Printing paper can cost a lot of money for your company. Did you negotiate the best possible deal for your copy and print contract? Probably not, but I can help you get there.

I’ve been in the industry almost 25 years working in various positions—from a Sales Representative for the equipment dealers to a National Account Manager. I always joke that to negotiate a reasonable copy and print contract, you need to be an industry insider, Attorney, Finance Major, IT Manager, and have a degree in equipment architecture.

You see, the copy and print industry has been running out of balance for years for a couple of reasons.

  • Commission-based pay: This system encourages those in sales to drive up the prices, increasing their paycheck and decreasing yours.
  • Lack of transparency: You won’t find a blue book about copier and printer contracts.
  • Complicated contracts: Managing a copy and print contract correctly is incredibly complex and time consuming. Without in-depth industry experience, you’ll likely accept a price much higher than you have to pay.

Although the industry is confusing, there are still plenty of ways to negotiate your copy and print contract and save money. I’ve spent three years auditing contracts for companies large and small in the public and private sector, as well as in government and education. I’ve helped 98% of these companies negotiate better contracts.

Now I’m ready to share a few industry secrets to save money on your copy and print contract.

1. Consider Outsourcing

While you may be a DIY kind of person, a consultant with valuable industry experience has the power to potentially cut your monthly bill in half. Consultants have knowledge and resources to help you save money and time, which may be even more valuable. Your savings will be much higher than the portion that goes to the consultant, so it’s really a service that pays for itself.

2. Allocate Resources

If you decide not to work with a consultant, then you’ll need to assemble a committee with a Project Manager taking the lead. Make sure the committee has support from IT, Finance, and Legal experts. Otherwise, you’ll find your contract under-informed and overpriced.

3. Analyze, Analyze, Analyze!

You’ve probably heard the phrase “you can’t manage what you can’t measure.” To measure your habits and goals, analyze the following details in your current contract:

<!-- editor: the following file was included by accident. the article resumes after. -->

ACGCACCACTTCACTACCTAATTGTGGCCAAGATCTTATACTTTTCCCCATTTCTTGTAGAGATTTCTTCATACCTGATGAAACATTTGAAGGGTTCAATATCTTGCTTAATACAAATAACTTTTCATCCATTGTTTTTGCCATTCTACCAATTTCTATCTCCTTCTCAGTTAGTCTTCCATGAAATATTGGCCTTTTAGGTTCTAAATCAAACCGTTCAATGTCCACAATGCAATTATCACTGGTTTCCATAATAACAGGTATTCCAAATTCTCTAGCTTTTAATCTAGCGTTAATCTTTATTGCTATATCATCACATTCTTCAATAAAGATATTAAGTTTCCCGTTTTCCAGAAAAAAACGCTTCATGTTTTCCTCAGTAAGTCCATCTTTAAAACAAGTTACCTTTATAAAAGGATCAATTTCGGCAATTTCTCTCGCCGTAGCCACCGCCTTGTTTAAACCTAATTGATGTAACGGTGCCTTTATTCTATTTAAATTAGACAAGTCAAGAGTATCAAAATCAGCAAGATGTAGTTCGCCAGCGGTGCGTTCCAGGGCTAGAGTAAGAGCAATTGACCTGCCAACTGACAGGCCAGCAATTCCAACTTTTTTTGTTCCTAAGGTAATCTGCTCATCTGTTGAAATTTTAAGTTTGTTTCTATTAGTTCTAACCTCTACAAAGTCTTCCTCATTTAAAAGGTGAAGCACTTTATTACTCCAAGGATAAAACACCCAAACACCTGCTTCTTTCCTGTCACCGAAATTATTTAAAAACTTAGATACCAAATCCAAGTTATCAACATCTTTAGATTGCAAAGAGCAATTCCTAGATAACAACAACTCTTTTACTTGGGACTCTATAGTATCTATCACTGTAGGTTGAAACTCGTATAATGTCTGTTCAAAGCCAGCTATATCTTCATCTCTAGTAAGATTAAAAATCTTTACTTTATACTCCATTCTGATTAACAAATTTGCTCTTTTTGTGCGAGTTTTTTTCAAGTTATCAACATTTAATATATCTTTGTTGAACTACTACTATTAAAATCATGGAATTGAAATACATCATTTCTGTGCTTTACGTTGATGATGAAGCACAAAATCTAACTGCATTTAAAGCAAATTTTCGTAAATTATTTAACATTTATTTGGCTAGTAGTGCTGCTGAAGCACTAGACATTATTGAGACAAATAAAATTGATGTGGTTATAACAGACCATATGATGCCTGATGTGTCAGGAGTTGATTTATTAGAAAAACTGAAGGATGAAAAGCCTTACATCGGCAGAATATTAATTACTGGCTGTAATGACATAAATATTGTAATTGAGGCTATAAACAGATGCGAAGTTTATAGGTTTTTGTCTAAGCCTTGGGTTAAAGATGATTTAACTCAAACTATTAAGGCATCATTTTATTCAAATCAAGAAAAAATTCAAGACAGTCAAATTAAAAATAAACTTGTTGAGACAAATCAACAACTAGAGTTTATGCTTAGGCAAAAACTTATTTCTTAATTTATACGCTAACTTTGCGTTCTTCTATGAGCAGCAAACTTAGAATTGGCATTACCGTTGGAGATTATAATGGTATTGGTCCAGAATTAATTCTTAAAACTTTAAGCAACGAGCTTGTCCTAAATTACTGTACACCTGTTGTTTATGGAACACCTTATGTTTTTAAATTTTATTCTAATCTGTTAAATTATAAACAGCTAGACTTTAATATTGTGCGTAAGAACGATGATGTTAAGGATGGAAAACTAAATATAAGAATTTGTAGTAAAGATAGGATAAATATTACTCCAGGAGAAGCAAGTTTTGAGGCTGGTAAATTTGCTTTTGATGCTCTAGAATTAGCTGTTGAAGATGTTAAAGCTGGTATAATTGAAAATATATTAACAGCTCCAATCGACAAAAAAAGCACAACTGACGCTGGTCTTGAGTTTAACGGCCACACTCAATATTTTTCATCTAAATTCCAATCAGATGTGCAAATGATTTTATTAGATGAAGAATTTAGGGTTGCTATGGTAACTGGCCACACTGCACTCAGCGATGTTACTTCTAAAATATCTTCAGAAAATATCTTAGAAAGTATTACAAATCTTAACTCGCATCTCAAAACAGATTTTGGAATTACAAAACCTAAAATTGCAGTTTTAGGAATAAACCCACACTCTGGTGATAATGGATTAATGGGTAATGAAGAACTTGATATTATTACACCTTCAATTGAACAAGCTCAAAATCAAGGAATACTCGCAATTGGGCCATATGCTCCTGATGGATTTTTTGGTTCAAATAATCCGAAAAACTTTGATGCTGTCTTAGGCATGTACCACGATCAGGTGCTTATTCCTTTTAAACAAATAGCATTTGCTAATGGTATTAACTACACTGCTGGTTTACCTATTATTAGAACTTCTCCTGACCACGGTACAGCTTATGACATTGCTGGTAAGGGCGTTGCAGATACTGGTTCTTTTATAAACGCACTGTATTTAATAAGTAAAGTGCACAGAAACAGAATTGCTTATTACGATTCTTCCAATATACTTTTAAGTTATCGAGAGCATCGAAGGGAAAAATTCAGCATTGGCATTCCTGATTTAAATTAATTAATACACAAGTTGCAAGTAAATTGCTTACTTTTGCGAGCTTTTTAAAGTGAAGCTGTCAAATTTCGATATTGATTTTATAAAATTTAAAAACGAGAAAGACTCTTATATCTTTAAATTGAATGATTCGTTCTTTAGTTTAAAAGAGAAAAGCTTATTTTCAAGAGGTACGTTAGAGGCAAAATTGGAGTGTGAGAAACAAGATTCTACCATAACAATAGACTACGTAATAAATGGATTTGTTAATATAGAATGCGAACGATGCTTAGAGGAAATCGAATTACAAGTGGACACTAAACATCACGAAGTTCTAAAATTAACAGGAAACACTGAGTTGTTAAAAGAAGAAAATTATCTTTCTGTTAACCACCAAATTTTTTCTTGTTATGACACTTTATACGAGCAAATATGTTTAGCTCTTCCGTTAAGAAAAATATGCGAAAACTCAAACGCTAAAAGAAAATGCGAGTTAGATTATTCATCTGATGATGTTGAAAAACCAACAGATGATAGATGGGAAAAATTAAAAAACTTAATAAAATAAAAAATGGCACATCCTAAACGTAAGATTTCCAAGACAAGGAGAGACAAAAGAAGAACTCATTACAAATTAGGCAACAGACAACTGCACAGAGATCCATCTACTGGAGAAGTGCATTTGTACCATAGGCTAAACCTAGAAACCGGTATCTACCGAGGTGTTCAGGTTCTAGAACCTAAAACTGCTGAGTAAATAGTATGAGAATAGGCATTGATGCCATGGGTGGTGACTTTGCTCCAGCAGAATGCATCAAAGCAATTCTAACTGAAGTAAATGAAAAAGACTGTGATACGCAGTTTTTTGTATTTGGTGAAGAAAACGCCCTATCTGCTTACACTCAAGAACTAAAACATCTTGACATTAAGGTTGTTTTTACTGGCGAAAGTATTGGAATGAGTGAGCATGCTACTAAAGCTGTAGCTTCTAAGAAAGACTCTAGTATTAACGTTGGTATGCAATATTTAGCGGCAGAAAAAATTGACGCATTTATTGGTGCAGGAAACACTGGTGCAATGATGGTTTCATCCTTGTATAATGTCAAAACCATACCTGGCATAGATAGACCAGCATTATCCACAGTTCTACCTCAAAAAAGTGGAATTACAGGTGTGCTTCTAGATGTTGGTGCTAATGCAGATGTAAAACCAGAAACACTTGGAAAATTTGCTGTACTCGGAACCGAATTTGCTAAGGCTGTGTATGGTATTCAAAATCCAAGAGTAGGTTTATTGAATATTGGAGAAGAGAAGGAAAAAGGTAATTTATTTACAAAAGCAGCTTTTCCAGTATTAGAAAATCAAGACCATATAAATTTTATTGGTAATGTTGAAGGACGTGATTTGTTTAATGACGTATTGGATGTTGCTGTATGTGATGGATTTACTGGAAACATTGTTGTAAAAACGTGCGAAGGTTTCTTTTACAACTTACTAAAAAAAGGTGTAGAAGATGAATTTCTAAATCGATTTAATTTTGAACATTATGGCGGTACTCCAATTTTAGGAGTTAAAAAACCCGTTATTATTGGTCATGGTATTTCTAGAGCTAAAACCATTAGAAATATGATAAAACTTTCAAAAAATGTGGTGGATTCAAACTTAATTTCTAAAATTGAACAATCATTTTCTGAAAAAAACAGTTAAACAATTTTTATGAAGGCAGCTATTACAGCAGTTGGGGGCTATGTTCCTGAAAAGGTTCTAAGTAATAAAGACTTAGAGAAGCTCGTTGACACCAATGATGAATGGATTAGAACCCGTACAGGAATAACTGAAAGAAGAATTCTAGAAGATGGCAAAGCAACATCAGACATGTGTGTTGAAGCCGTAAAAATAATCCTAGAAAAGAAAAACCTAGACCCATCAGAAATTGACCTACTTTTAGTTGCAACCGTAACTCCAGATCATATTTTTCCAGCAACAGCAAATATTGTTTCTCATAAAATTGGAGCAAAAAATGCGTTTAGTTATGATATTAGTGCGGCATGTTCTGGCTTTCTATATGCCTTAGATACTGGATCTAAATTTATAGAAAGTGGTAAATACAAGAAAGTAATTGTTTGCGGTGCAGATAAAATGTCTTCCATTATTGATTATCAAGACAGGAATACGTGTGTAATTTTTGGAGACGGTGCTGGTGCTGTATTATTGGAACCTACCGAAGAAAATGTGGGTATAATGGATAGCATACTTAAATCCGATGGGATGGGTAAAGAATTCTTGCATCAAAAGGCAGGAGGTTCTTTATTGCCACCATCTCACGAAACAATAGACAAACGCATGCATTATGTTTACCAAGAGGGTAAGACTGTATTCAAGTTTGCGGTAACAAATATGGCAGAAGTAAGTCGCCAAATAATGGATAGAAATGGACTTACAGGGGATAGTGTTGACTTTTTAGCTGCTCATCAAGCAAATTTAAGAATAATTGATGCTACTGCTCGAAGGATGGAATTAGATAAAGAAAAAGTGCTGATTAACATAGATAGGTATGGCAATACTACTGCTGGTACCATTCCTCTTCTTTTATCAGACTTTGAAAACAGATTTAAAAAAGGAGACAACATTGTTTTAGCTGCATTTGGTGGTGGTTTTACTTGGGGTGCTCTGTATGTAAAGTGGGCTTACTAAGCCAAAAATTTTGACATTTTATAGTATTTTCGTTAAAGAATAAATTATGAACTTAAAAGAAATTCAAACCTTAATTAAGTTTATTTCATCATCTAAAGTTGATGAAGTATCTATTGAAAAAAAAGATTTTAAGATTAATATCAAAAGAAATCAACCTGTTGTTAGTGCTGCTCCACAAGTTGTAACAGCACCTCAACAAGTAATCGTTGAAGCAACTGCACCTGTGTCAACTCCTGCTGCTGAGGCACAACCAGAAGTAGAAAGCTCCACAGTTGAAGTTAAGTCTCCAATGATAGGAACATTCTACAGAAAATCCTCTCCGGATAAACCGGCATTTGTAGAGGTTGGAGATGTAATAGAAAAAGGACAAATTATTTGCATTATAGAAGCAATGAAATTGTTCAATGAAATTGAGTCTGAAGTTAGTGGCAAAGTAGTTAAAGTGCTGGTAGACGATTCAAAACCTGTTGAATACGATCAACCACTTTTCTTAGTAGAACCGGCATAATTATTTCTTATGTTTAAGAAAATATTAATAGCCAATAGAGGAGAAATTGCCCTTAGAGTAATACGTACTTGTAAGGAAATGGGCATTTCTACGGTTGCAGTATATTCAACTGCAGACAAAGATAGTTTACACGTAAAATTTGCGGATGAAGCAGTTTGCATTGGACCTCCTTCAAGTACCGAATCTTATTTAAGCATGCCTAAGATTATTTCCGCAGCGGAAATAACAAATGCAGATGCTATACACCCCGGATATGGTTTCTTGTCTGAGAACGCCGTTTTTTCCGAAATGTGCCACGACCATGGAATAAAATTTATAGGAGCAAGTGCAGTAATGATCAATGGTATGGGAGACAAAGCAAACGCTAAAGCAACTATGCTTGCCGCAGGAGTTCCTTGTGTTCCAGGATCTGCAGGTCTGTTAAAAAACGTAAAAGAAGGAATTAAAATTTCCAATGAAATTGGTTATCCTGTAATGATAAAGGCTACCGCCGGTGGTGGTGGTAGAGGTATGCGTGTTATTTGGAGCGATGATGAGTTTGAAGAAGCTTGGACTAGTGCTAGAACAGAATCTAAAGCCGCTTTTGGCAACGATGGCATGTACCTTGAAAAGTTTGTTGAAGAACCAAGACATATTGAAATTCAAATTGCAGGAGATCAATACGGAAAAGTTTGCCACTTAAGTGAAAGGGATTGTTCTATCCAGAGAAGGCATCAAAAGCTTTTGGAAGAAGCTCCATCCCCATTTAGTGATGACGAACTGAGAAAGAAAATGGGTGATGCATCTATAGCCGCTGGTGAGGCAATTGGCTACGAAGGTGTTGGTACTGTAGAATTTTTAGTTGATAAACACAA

• Costs: How much are you spending each month on your copy and print contract and resources?
  • Benefits: What do you like about your current contract?
  • Relationships: How long have you worked with your vendor(s) and who do you want to work with going forward?
  • Challenges: What aspects of your current contract are inconvenient or could be improved?
    You’ll probably have a vendor offer to do an analysis. Keep in mind that this is a sales tactic to help them push their own agenda instead of gathering the data that you need to save money. That’s why a self-analysis is essential.
  • Find way to personally minimize paper printing costs in your organization.

4. Build an Equipment Strategy

Most companies I’ve worked with ask, “An equipment what?” While it might seem unnecessary to build a strategy around your equipment, this is an essential, and often overlooked, step to save money on your copy and print contract. Before starting your project, ask yourself the following questions:

  • What are my goals for negotiating my contract?
  • How much time do I want to spend on this project?
  • What is my budget?
  • What term of contract works best for my company? Why?
  • How will I finance and depreciate my equipment contract?
  • What equipment do I really need?
  • How many vendors will I work with?

5. Research Your Salesperson

I recently read that the average copy and print salesperson is with their company for a short 14 months. That’s not too impressive when you think about the thousands of dollars they could be saving you over a 3-5 year contract (or more importantly, the money they might cost you if they don’t negotiate correctly). Find out your salesperson’s experience before getting too far into negotiations.

6. Get Promises in Writing

I can’t tell you how many hand-shake negotiations I’ve seen go down the drain. Make sure any promises are specifically written in a contract and signed by someone with authority so you don’t get burned.

7. Check References

Every vendor will send you their favorite client to give a reliable reference. To hear a reference from a different perspective, ask the vendor for the contact information of a few clients they no longer do business with. You’ll quickly find out why they no longer work together and get more insight into the company’s practices.

When you give the clients a call, make sure to really ask what they like and dislike about their vendor. In other words, don’t let them off the hook with “they are the perfect vendor” comments.

Technology is changing fast, and businesses are sprinting just to keep up. Educate yourself on the best copy and print contract options to save money and hours of time, helping you reach your business goals efficiently.

Mark Barrick has over 20 years of experience in the copy and print industry at two major manufacturers and an independent copier dealership. He is passionate about helping clients, which is why he co-founded NuQuo to help negotiate the best possible contracts for each client’s individual circumstances.